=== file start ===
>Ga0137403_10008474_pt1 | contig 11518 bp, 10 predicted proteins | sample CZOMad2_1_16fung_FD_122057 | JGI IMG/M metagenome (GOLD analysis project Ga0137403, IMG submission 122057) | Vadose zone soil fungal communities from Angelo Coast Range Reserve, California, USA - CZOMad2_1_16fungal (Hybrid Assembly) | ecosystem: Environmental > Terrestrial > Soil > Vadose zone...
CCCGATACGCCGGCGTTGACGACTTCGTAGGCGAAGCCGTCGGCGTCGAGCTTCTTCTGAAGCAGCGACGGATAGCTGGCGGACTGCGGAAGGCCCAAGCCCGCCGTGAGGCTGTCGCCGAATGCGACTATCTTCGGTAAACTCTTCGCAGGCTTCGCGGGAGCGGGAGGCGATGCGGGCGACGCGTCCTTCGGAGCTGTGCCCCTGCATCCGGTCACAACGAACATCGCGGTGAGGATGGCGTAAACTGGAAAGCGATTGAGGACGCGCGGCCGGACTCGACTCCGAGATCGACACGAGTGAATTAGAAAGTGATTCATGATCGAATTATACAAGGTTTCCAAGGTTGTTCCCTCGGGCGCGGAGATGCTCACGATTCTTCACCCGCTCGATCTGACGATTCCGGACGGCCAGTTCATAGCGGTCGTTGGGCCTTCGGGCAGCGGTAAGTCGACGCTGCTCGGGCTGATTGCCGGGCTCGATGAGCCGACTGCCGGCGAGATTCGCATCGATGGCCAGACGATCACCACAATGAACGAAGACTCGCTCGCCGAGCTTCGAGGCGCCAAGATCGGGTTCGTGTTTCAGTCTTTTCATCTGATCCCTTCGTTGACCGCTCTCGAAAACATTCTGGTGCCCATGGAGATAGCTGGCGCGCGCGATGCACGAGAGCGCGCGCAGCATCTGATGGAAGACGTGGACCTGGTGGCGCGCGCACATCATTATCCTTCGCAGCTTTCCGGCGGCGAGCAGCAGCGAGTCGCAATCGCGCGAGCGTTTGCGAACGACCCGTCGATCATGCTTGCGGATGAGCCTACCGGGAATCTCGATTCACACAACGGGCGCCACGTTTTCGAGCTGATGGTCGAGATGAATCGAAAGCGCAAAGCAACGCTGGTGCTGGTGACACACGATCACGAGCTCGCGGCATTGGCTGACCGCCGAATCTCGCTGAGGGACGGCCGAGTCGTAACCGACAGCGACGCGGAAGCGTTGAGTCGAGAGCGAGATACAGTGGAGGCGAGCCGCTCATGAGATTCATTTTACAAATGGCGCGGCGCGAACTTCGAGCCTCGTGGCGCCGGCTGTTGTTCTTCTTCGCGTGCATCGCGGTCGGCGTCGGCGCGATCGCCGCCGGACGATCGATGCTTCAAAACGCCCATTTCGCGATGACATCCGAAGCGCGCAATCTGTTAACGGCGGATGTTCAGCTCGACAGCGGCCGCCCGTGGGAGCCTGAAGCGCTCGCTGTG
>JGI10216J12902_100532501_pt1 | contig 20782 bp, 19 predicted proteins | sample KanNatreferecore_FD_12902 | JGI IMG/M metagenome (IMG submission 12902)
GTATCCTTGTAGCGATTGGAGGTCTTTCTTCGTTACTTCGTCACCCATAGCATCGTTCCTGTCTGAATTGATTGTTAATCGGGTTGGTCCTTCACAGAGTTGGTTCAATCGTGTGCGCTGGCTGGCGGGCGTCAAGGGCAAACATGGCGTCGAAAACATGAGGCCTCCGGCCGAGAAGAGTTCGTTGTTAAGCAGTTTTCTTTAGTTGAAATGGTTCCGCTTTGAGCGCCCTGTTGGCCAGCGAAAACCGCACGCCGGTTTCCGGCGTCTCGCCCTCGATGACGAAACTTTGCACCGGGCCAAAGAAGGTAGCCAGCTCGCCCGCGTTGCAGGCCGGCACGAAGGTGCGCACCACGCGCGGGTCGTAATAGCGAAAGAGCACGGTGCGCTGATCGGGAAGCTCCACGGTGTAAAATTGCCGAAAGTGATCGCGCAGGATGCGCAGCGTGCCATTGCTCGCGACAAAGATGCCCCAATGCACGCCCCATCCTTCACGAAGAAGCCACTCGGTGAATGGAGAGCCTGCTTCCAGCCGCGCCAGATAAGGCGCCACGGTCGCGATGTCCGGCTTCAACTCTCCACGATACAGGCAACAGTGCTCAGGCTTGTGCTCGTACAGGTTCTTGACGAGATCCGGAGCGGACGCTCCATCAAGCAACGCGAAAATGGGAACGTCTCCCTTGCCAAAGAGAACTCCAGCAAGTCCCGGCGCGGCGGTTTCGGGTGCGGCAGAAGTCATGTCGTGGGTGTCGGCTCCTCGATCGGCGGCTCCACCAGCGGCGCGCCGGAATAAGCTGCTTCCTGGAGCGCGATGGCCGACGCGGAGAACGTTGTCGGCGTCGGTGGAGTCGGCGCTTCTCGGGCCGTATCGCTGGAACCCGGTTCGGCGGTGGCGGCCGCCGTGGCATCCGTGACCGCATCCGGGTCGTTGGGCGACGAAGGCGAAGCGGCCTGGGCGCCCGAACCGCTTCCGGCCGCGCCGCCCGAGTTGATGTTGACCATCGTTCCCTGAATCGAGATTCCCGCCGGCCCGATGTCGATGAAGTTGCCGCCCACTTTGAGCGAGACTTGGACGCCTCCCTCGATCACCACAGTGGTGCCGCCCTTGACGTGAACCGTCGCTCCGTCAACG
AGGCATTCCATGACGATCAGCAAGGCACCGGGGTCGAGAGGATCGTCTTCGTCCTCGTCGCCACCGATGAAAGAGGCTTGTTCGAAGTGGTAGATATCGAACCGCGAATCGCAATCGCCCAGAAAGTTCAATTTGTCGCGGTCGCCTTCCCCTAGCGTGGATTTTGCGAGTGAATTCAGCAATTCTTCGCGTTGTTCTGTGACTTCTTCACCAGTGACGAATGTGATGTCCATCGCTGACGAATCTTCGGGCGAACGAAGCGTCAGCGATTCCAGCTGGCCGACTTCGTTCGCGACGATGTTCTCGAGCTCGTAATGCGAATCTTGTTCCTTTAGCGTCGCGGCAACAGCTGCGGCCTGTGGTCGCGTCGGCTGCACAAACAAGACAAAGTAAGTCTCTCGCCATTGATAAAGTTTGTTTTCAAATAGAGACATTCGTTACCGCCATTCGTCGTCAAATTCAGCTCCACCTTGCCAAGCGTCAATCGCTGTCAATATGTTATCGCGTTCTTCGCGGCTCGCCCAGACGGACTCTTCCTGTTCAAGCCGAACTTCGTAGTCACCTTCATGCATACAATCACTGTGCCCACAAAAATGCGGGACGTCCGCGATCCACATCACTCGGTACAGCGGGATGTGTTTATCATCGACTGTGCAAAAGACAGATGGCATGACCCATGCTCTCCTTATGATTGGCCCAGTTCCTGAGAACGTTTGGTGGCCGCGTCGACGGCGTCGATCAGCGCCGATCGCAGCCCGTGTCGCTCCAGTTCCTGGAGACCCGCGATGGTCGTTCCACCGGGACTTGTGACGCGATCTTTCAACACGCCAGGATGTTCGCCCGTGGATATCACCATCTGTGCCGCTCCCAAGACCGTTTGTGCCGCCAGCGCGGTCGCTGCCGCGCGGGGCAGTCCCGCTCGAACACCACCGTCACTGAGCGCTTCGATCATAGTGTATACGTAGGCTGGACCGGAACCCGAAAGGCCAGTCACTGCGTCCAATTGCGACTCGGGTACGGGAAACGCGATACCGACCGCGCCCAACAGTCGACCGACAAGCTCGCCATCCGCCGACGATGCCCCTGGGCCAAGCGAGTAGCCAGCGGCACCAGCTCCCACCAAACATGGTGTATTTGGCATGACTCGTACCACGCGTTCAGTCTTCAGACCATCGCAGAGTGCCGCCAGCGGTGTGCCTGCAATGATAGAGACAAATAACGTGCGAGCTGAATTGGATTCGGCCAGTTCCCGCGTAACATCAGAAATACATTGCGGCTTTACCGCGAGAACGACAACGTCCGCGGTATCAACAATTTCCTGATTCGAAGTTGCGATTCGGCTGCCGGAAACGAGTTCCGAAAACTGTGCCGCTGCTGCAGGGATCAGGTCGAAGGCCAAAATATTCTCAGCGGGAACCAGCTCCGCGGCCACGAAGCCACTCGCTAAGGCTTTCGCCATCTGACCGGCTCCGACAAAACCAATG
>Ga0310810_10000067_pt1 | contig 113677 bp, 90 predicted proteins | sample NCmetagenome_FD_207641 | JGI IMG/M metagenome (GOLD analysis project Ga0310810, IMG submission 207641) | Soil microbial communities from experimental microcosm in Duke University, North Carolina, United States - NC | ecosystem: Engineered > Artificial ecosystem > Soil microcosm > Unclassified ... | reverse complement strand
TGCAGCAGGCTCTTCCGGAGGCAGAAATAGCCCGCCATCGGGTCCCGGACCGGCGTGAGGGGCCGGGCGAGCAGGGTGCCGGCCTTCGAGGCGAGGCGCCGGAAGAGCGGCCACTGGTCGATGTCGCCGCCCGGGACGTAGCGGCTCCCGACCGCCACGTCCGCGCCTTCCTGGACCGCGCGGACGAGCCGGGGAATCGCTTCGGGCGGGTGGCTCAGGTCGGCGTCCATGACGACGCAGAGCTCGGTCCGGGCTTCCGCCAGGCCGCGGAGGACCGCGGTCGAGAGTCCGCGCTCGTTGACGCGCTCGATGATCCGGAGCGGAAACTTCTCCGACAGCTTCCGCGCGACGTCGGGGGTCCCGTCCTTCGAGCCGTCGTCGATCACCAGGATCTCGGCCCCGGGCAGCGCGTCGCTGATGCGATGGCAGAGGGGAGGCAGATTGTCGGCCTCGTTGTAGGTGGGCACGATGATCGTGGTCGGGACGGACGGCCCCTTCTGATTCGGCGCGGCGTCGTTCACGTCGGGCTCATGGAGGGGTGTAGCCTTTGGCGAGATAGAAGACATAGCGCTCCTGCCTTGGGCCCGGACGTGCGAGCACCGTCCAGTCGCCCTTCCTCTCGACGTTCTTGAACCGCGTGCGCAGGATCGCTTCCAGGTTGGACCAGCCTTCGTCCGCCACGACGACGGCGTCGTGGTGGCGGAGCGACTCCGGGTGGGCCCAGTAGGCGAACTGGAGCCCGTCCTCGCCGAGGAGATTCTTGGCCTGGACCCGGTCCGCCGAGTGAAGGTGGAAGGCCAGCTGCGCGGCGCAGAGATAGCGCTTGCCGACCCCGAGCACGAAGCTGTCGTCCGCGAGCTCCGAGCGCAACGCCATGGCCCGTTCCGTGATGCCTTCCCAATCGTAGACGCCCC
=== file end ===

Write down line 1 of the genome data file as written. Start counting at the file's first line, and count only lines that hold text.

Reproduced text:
>Ga0137403_10008474_pt1 | contig 11518 bp, 10 predicted proteins | sample CZOMad2_1_16fung_FD_122057 | JGI IMG/M metagenome (GOLD analysis project Ga0137403, IMG submission 122057) | Vadose zone soil fungal communities from Angelo Coast Range Reserve, California, USA - CZOMad2_1_16fungal (Hybrid Assembly) | ecosystem: Environmental > Terrestrial > Soil > Vadose zone...